Medicare is a study in contrasts. In its financing, the program is modeled as what health wonks call “social insurance,” which in reality is a euphemism for a politically effective but fiscally troubling mix of social welfare, health insurance, and cross-generational income transfers. Limited in coverage, slow to add coverage of new technologies, and often high in cost sharing, Medicare often cost-shifts to state Medicaid programs. While relatively cheap for the government to administer, Medicare is astonishingly complex, placing providers, supplies, health plans, and patients under a mountain of red tape.
In Medicare: A Policy Primer, Dr. Marilyn Moon – a respected researcher, former Medicare trustee, and one of the nation’s leading Medicare policy gurus – “explains what Medicare is, how it works, and where is it headed.” In this excellent introduction, Dr. Moon outlines the history of Medicare, taking readers from the program’s origins in 1965 and the Great Society to today. The Medicare primer also walks readers through how the massive $370 billion program works in relation to the rest of the U.S. health care system and other federal programs.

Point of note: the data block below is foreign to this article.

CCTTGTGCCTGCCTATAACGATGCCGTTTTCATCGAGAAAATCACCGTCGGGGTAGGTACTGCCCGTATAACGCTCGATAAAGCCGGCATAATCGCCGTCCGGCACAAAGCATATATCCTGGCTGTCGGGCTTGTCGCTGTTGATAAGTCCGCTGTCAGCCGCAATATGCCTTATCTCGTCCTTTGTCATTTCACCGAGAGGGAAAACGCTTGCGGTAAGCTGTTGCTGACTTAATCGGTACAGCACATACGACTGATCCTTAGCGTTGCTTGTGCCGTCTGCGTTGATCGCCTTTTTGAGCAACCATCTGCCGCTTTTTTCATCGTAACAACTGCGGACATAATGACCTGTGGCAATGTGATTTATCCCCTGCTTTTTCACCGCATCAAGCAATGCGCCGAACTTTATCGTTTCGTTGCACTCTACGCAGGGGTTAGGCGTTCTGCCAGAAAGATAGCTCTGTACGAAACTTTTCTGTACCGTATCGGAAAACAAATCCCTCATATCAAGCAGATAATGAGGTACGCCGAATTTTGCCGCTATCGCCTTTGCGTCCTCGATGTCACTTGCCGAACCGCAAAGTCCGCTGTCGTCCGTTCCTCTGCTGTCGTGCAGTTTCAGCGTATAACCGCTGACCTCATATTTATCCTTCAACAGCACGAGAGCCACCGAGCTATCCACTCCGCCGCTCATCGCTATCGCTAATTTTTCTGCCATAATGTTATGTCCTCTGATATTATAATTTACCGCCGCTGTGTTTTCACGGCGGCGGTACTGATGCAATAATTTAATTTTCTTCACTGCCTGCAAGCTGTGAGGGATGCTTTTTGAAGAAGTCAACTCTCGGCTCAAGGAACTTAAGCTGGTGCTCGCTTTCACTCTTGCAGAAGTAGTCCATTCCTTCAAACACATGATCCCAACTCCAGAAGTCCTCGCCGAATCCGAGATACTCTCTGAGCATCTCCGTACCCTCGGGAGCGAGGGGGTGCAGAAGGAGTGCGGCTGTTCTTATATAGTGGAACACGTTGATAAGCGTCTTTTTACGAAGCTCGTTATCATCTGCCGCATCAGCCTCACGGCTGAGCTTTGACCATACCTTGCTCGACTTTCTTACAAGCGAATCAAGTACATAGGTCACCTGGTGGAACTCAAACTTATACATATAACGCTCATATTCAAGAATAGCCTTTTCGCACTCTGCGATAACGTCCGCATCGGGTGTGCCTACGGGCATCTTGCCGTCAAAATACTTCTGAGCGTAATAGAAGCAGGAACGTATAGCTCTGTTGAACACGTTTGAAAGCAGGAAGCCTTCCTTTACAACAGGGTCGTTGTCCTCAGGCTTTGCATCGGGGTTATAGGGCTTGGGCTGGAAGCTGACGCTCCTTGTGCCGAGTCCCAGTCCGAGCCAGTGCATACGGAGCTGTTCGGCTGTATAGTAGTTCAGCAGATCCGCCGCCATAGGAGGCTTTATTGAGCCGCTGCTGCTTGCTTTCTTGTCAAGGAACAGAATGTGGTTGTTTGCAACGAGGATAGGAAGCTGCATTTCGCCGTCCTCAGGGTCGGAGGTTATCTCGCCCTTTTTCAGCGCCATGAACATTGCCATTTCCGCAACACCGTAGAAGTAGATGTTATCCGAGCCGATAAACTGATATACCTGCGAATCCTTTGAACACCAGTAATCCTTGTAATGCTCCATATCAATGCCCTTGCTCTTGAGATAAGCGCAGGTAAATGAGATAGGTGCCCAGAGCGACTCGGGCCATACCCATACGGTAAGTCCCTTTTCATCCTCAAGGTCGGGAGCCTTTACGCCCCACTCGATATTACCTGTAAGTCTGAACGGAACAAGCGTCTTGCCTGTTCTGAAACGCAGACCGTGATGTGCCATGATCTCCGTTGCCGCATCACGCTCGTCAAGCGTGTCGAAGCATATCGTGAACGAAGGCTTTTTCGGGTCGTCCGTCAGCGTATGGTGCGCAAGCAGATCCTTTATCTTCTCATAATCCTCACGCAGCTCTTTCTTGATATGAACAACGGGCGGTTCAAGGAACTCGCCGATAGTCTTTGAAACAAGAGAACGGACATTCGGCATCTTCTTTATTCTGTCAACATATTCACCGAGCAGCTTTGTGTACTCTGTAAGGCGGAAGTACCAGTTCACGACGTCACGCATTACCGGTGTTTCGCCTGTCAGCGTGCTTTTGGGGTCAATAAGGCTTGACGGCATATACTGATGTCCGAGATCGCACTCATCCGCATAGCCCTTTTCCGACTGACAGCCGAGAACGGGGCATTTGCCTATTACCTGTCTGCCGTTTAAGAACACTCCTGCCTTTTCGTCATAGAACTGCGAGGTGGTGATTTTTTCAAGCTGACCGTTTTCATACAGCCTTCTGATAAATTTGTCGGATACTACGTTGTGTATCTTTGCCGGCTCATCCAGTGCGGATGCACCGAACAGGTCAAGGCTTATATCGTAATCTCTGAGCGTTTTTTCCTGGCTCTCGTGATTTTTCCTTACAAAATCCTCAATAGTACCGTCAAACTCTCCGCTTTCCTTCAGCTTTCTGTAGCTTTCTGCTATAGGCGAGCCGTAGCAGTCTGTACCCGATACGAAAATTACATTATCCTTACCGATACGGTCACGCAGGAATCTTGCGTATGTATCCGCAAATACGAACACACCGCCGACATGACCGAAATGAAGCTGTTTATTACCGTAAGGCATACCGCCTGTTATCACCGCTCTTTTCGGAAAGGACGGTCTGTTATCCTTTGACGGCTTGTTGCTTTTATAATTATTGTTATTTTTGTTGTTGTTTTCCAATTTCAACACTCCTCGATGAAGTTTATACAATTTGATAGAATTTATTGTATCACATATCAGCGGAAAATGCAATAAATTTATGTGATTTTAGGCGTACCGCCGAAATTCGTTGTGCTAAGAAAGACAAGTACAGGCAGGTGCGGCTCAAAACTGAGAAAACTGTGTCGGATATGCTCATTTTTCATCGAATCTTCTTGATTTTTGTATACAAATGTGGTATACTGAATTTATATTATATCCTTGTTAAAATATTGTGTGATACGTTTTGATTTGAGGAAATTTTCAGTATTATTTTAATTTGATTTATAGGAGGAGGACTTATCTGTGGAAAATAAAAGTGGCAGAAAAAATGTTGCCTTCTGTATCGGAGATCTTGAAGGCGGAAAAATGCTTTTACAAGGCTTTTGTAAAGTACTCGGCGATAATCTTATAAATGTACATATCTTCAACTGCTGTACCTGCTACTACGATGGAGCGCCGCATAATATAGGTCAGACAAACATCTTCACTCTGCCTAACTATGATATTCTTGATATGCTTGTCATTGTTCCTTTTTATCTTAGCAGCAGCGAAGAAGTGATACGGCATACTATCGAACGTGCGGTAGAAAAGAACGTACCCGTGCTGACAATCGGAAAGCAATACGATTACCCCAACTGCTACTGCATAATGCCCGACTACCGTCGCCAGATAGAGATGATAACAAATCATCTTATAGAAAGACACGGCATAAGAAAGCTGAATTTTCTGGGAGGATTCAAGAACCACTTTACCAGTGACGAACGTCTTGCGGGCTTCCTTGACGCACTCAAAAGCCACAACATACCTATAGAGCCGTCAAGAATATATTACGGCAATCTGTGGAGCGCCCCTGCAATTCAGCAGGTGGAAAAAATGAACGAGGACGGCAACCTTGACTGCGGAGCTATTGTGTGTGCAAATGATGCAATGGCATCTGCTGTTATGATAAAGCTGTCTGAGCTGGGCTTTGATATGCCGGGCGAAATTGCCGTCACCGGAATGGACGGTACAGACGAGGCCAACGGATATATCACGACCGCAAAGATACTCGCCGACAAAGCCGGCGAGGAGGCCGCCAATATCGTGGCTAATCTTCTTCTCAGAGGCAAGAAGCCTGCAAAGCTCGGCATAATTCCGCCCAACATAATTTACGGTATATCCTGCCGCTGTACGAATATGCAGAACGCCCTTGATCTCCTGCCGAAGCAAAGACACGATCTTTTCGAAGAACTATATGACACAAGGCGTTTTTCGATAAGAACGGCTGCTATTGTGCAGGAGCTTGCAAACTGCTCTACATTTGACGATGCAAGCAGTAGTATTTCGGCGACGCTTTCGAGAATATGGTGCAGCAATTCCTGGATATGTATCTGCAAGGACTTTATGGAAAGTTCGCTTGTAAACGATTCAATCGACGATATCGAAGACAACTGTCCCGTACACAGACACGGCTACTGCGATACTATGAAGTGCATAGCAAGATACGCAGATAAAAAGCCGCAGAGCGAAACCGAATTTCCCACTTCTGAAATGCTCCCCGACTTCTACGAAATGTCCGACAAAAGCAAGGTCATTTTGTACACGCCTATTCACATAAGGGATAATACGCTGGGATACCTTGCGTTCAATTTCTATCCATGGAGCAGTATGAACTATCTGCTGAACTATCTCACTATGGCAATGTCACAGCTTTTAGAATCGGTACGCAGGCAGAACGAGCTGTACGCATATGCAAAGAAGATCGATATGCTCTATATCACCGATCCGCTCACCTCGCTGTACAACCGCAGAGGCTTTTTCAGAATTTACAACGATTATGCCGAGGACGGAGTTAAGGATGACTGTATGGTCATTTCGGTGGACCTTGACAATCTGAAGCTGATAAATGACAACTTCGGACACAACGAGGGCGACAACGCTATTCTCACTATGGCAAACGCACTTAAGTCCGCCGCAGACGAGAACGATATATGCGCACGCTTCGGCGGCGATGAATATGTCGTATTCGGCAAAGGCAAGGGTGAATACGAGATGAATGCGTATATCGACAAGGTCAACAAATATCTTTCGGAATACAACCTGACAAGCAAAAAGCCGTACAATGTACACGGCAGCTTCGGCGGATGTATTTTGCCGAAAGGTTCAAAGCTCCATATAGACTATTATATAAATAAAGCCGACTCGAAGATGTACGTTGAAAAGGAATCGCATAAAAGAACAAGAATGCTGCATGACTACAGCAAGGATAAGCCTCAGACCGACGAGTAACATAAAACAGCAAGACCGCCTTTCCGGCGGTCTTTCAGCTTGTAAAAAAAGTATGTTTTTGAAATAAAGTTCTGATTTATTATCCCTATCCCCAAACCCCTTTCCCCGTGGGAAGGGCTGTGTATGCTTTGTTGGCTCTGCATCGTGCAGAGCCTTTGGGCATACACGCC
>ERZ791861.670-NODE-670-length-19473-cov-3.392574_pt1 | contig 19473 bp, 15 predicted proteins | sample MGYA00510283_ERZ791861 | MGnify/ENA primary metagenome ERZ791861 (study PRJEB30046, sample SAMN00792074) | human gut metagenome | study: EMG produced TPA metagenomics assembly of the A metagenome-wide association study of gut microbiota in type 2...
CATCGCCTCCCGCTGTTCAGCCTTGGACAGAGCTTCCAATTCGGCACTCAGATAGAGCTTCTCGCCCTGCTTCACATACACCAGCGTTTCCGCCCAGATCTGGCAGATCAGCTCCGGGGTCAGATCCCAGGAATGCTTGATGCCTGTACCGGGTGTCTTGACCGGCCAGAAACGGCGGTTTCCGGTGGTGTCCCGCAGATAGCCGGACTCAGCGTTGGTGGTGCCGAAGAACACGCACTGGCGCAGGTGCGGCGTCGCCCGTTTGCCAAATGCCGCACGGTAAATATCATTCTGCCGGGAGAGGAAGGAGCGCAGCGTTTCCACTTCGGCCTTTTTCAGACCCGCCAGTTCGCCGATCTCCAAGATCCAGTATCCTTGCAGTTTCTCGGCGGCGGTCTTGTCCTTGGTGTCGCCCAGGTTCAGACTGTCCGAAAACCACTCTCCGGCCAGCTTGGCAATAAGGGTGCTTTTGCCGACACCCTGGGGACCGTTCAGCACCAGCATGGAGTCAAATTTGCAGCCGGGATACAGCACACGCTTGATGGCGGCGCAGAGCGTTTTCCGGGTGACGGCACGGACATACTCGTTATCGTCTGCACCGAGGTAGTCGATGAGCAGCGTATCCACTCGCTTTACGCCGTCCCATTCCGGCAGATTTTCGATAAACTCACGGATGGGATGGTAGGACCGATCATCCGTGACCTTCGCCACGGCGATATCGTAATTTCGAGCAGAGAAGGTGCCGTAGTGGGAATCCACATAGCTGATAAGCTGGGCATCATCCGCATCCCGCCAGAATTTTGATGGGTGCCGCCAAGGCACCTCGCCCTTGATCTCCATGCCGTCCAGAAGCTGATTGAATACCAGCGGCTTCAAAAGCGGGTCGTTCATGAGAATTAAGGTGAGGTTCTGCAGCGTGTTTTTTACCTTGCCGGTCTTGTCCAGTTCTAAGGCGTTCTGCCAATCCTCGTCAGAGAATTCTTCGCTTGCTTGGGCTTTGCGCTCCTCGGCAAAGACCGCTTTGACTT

While Dr. Moon is an unrepentant fan of Medicare and takes a decidedly Liberal, pro-entitlement approach to health policy, she takes pains to provide a thoughtful, balanced discussion of Medicare’s key strengths and failings. She also debunks some lingering myths and assesses several of the more popular Medicare reform options.
To learn more about Medicare, please check out my list of recommended Medicare books.